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Lows, Highs and Balti Pies: Manchester City Ruined My Diet (100 Greats S.) Paperback – 24 Oct 2011
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Couldn't put it down till I'd read it from beginning to end. Loved it. -- King of the Kippax, Manchester City fanzine, December '04
If you're looking for a good read, nostalgic, funny and passionate, then this is the book for you. -- City til I Cry!, Manchester City fanzine, December '04
Lows, Highs and Balti Pies comprises vivid, colourful and highly individual recollections of City's most memorable games over the past 37 years. One hundred matches are featured, starting with a 5-2 drubbing of Sheffield United in 1967 and ending with the 4-1 triumph in the first derby at the cursed City of Manchester Stadium. Not all of the games in between provided quite as much pleasure. The book contains affectionate portraits of the City greats down the years, together with forthright appraisals on the rich assortment of blundering buffoons which the club has seen fit to inflict upon its famously loyal supporters. However, even when describing the club's darkest moments and the individuals responsible for them, humour is never far away - be it biting, dry, self-deprecating or just plain daft. This approach captures perfectly the essence of what it is to be a City fan. The book also embraces diverse elements of popular culture over the period. Musical reference points abound, whilst the likes of Sid Waddell, Curly Watts, Ian Hislop, Tony the Tiger and Cyanide Sid Cooper all somehow find themselves featuring in the story. And how the hell did Albert Pierrepoint get in there?The games chosen generally present a balanced picture of the club's ups and downs over the years but - even in the interests of fair-mindedness - the author can't bring himself to include any of the numerous defeats suffered at the hands of Manchester United. After reading the book, you'll understand why. When it comes to United, we are not dealing with a fair-minded man. All long-term followers of football causes will be well familiar with the emotional peaks and troughs described so strikingly in this book. Most, like the author, will have experienced more troughs than peaks. But it's the range of imaginative, often scarcely credible, ways in which City have brought both highs and lows into the lives of their fans which truly sets them apart. It's a remarkable story, vibrantly and entertainingly told.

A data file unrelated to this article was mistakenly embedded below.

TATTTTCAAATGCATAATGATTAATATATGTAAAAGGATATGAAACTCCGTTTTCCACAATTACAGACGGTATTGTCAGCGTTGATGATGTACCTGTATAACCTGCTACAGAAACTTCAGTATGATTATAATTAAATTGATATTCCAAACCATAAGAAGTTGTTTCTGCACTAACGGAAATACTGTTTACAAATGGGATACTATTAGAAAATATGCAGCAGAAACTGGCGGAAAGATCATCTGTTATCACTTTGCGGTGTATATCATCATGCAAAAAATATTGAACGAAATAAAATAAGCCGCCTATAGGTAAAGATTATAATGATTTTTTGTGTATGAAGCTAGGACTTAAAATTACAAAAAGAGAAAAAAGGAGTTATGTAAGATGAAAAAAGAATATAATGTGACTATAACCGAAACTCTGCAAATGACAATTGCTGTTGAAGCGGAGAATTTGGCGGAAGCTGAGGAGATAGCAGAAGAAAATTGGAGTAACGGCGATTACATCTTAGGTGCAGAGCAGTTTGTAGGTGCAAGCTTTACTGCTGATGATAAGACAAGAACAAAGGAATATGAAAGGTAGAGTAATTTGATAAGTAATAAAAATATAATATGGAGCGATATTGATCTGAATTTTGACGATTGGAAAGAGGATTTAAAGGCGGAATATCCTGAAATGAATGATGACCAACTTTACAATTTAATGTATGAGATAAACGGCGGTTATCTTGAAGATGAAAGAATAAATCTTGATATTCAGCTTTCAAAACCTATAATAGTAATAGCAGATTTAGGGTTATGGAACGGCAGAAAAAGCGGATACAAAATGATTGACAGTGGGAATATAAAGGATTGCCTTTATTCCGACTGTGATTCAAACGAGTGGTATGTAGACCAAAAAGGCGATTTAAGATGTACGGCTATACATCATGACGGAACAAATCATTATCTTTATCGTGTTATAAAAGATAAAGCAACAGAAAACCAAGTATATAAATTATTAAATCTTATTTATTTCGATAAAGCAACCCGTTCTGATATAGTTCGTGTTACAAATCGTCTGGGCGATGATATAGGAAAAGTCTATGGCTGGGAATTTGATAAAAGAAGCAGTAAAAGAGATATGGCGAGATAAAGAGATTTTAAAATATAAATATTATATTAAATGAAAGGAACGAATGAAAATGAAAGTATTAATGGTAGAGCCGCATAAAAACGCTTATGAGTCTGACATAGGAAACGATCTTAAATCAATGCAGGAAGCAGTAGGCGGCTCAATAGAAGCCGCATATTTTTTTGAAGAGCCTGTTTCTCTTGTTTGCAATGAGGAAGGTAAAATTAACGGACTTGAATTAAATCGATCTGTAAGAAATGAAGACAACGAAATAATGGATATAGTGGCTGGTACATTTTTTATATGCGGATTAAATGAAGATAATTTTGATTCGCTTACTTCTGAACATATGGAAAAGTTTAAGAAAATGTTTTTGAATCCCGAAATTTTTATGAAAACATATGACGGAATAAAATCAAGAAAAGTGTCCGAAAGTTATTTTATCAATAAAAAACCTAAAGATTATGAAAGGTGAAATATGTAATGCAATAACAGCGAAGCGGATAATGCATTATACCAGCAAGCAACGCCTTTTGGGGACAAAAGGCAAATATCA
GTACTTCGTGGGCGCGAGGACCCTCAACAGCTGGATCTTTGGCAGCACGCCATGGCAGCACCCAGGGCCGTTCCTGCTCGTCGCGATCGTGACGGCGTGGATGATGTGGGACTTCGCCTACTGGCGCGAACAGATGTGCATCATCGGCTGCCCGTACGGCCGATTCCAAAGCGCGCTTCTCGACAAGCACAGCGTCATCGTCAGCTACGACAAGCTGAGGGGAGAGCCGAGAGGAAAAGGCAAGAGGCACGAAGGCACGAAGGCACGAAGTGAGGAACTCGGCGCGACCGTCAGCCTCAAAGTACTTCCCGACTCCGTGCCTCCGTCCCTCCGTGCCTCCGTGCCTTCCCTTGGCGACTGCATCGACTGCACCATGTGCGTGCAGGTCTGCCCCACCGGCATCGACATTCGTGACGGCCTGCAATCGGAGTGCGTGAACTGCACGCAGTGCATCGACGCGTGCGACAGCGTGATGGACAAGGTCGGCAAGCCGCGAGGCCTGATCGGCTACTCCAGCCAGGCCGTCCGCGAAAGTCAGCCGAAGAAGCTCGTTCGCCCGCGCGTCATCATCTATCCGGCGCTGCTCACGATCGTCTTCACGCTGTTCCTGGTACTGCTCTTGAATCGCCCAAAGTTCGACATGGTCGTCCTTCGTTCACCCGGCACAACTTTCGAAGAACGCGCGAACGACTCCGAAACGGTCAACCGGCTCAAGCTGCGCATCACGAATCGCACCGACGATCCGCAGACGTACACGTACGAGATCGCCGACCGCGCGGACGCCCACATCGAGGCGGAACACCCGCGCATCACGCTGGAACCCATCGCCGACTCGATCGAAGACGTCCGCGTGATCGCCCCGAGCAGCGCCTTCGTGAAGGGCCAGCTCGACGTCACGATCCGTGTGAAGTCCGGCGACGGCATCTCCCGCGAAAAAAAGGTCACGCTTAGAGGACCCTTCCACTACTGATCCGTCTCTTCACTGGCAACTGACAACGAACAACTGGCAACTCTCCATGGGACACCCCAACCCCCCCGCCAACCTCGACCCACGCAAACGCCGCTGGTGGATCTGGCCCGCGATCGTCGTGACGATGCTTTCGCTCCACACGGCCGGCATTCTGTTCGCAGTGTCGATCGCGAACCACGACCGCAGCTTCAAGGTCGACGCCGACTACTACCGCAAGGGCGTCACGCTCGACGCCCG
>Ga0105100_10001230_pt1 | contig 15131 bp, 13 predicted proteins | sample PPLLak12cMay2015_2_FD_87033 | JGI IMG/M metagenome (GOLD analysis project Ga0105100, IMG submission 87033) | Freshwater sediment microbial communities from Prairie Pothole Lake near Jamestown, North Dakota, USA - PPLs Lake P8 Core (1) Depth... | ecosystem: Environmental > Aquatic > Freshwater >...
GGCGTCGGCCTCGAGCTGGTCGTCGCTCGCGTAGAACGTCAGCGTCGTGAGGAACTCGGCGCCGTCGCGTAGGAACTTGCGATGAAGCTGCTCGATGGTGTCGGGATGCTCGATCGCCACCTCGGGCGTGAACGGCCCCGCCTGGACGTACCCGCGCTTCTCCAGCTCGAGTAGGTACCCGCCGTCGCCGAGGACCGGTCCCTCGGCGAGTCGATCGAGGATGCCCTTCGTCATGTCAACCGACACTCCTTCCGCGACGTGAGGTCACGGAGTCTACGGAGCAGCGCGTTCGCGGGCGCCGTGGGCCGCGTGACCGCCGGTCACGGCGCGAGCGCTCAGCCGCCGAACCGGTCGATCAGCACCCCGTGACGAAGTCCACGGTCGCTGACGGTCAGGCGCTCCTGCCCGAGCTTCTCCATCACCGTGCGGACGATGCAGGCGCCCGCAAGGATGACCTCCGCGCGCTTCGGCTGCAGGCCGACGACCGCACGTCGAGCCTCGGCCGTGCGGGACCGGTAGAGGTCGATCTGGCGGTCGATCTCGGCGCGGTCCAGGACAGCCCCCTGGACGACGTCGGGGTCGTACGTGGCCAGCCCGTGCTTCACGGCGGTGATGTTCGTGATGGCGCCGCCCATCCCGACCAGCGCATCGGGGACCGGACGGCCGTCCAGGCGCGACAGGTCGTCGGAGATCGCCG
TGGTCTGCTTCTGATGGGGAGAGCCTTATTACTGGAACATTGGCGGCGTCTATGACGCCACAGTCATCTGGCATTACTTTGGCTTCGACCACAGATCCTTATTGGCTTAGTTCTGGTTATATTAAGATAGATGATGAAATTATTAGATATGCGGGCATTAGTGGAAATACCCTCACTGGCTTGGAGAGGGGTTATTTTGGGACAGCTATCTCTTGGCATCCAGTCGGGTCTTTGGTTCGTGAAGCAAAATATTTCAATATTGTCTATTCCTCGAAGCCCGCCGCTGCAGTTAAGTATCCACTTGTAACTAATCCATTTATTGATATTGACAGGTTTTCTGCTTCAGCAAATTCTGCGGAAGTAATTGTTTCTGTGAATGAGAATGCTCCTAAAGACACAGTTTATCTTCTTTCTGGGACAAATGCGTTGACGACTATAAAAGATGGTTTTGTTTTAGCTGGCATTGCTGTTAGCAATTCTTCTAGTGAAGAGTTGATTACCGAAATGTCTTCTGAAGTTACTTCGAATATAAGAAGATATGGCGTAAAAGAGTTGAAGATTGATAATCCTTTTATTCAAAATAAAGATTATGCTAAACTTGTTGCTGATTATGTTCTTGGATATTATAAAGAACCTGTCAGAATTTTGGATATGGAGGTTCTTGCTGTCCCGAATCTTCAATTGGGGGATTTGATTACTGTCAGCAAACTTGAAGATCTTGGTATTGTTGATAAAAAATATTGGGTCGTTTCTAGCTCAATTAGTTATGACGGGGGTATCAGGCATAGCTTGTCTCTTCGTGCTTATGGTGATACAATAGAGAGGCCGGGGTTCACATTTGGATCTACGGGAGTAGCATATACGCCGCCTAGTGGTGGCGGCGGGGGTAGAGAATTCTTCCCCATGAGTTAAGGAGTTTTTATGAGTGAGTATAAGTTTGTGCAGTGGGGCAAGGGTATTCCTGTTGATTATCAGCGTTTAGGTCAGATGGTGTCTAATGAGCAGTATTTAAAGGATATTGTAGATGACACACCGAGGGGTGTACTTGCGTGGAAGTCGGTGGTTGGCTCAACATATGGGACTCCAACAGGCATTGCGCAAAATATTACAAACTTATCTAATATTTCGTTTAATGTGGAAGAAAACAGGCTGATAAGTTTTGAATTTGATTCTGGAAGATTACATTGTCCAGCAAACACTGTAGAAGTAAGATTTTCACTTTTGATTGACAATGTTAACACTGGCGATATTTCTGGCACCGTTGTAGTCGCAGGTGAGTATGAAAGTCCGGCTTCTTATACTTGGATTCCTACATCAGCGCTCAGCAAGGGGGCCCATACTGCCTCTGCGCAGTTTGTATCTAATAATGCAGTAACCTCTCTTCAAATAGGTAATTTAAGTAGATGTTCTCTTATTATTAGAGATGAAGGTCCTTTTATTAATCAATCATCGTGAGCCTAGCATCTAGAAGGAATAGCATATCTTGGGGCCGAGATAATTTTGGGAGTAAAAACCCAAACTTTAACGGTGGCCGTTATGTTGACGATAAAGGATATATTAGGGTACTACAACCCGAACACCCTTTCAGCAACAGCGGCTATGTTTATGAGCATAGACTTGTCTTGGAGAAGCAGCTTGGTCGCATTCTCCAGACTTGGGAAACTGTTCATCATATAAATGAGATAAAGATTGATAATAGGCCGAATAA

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If you're an avid fan of the other manchester club or a relation of Alex Ferguson... Avoid!
The author is a passionate and knowledgeable blue and I was so taken by the format 100 matches from the 60's until the move to Com's interspersed with great anecdotes that I had to finish it in a day!
The author strikes me as the sort of person who would think it was 'funny' to send a load of bacon-themed spoof letters to the handsome young editor of a weekly pensions magazine in an elaborate 'sting'. And it should be clear that this is NOT FUNNY. Not at all.
The grim determinism that drives the author forward sets him apart from other men- this book is an attempt to reach out from the other side of the mirror.
Steve Mingle gives us a perverse tour of the world he wants us to see, a world dominated by the precious images of Colin Bell and Georgy Kinkladsky. We see odd glimpses of the author's other life- schoolboy,student,actuary - but any sense that this is a schlock autobiography in the Hornby tradition goes out the window as we are bamboozled again and again by our knowing host.
To call this self obsessed post modernism would be to go too far but it's got a bit of Naborkov in it and the author certainly comes accross as an over-intelligent loser with Curtisian tendencies.
The book's failing is in its ending which is tepid. You really want something to happen to end this grim reiteration of 100 farcical matches ,spread over 45 years. Perhaps the mortality tables could project the number of sequels to come (at the current rate I calculate about 1.1). If we are due another dose in 2049, I sincerely hope that some kind of spiritual enlightenment can visit itself upon Mr Mingle to make better use of his undoubted talents